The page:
Thursday 4 September 2014



Laura Kayne

Sea Breeze Cocktail

The May bank holiday dawns bright and sunny. Marianne opens the kitchen window, feeling a slight breeze.
‘Isn't it a perfect day for the sea-side?’ she comments to Harold.
 Harold stifles a sigh. He's been here too many times before. The sea-side meant Brighton, an hour's drive away, for fish and chips and possibly a ride on the old wooden carousel on the pier. And always followed by spending time staring at the waves. Just the waves, going back and forth, back and forth. Marianne never asked to go to Brighton, just suggested, in such a way that it felt like a demand. He didn’t have any choice. He didn't much care for the sea, himself, but had to admit that he would rather go and survive staring at the waves, than see Marianne upset. However, given the choice he’d much rather stay at home. Especially on a bank holiday, when almost everyone would also be travelling to the coast. There were too many greedy seagulls at the coast, too many screaming kiddies and sand getting in your food and clothes. At least Brighton didn't have a sandy beach.
‘Can't we just relax in the garden? Brighton will be so crowded,’ Harold replies. He has to try, doesn’t he? But Marianne's face falls.
‘But it's bank holiday. We can sit in the garden any time. Can't we go to the sea, just for a little while?’ She says the same thing every time. It had only been a month since their last trip to Brighton.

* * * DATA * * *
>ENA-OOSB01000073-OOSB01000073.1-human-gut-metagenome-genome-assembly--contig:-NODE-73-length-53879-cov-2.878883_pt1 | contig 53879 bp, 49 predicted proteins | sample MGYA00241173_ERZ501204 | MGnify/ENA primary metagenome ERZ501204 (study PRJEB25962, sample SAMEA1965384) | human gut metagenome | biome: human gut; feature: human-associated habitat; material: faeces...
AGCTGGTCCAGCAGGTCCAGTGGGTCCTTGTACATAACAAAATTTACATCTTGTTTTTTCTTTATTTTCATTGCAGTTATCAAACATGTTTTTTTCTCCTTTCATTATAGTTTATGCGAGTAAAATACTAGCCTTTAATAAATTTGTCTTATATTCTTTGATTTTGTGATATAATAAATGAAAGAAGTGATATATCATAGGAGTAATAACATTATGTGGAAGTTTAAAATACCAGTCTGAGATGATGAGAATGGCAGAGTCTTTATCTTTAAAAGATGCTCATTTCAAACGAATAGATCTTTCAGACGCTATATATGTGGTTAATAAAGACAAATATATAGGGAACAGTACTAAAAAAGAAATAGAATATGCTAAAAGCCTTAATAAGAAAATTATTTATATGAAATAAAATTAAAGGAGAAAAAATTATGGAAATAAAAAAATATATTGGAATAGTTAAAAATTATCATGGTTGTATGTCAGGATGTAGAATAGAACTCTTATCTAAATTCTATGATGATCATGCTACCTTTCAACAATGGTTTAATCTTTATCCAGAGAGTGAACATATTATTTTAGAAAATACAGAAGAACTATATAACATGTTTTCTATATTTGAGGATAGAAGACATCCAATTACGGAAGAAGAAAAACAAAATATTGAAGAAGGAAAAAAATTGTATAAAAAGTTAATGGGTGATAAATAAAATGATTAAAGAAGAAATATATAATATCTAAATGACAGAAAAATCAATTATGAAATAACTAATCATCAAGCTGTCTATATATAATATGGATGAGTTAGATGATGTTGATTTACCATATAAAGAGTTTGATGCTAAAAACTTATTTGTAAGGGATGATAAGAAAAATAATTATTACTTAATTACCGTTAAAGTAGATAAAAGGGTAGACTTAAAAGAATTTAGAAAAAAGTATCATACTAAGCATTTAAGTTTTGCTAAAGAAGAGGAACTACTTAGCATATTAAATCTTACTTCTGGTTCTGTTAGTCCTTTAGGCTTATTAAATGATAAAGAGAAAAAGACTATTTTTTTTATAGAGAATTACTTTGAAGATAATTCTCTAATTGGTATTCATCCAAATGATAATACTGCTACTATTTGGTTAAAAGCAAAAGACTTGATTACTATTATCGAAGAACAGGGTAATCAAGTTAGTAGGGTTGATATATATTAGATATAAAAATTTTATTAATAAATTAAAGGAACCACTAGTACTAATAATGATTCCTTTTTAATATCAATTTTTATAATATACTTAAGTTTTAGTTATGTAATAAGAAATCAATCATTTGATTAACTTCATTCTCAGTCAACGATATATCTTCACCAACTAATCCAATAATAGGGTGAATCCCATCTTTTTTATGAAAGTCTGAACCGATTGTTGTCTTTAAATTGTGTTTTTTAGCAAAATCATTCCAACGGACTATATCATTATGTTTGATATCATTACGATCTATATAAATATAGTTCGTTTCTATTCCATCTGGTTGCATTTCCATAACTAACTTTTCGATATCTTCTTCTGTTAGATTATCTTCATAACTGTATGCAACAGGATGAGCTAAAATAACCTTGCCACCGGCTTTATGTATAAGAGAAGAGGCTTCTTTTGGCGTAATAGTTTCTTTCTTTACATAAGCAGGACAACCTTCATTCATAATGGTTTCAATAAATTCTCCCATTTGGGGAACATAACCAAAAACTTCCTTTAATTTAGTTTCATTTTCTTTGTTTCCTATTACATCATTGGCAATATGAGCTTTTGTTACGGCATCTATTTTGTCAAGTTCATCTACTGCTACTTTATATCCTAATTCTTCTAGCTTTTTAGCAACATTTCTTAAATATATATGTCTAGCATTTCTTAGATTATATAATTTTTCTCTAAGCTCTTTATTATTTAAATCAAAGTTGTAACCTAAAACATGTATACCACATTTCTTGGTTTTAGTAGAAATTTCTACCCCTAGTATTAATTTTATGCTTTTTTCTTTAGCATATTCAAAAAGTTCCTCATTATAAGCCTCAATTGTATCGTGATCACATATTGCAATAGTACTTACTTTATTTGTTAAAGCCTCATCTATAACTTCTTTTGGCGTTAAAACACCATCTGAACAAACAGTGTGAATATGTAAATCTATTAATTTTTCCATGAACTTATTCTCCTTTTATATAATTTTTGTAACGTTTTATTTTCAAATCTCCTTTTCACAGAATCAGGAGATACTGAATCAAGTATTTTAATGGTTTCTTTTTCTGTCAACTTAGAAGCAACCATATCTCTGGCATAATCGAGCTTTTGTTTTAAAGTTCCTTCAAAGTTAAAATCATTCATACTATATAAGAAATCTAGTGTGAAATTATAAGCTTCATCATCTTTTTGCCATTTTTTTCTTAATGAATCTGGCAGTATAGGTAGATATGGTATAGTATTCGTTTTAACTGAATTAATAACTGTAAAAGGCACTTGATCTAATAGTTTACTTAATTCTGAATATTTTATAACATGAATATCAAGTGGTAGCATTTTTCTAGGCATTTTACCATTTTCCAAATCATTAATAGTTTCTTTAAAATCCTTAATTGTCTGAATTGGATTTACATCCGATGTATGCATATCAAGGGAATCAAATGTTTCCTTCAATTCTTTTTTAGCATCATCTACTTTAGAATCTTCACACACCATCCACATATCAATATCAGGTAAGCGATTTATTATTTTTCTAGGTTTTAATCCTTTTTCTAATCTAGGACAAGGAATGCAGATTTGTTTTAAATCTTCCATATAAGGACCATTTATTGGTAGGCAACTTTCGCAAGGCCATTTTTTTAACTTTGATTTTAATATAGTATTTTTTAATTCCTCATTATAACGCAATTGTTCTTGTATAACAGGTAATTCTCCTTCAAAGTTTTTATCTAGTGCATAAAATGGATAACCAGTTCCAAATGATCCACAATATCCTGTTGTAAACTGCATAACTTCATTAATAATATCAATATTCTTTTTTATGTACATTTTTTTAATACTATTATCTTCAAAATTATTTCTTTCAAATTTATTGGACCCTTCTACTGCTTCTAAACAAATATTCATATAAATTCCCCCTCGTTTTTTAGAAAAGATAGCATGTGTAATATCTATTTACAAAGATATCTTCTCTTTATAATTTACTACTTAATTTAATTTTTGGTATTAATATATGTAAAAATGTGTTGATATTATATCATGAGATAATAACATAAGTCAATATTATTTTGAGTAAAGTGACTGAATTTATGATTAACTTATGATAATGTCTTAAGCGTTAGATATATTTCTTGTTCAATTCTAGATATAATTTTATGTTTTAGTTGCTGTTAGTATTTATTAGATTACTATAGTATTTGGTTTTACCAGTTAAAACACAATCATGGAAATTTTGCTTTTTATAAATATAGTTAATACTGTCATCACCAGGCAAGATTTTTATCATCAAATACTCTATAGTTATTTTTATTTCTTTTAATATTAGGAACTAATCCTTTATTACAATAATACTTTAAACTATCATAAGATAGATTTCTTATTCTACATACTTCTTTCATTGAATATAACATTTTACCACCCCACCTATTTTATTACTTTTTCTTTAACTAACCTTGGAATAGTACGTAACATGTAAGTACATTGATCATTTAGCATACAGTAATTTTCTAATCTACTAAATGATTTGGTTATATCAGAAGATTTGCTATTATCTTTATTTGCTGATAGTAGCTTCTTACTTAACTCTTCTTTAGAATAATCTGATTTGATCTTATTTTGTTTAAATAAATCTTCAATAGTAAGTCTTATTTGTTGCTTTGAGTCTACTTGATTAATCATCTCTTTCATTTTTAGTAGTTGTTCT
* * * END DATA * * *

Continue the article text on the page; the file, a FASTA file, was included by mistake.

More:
‘We only went a few weeks ago, dear.’
‘It feels like much longer,’ Marianne murmurs, staring out of the window. Harold does sigh this time.
‘Okay’, he tells her, not wanting a repeat of the time six months ago, on a crisp, cold but bright October morning. He had been tired, and it had been cold, and he really, really hadn't wanted to go to the sea-side. It had taken two hours for Marianne to stop gazing sadly out of the window, tears slowly sliding down her face.

Thirty minutes later they are on their way to the coast. Marianne watches the road ahead, fingers tapping on her knee as if counting down the seconds until they reach their destination. Despite how much he doesn't want to be doing this, Harold can't help but smile at her. He still loves her, he thinks; he just doesn't understand her anymore.

Finally they reach the south coast. Brighton is packed; Harold isn't surprised. There's a light in Marianne's eyes now, and she grabs his hand as they exit the car park and head down the main street towards the sea-front. The smell of doughnuts wafts over to them as they reach the entrance to the pier, where Marianne pushes her way through the crowds of tourists queuing at the food stands. She has a plan, and Harold is helpless to do anything but follow her. Wincing at the bells and whistles of the amusement games and rides, Harold makes his excuses through the crowd and finds his wife standing near the end of the pier, feet balanced on the metal railings, smiling down at the waves gently rolling beneath them. She turns her head at his approach and beckons him over. It's at times like this that Harold can't bear to deny her these trips.
‘Listen to them, Harold. It's beautiful.’
‘To whom? The seagulls? The people on the rides?’
‘No, silly. The waves, the fish, the sea itself. Can't you hear it?’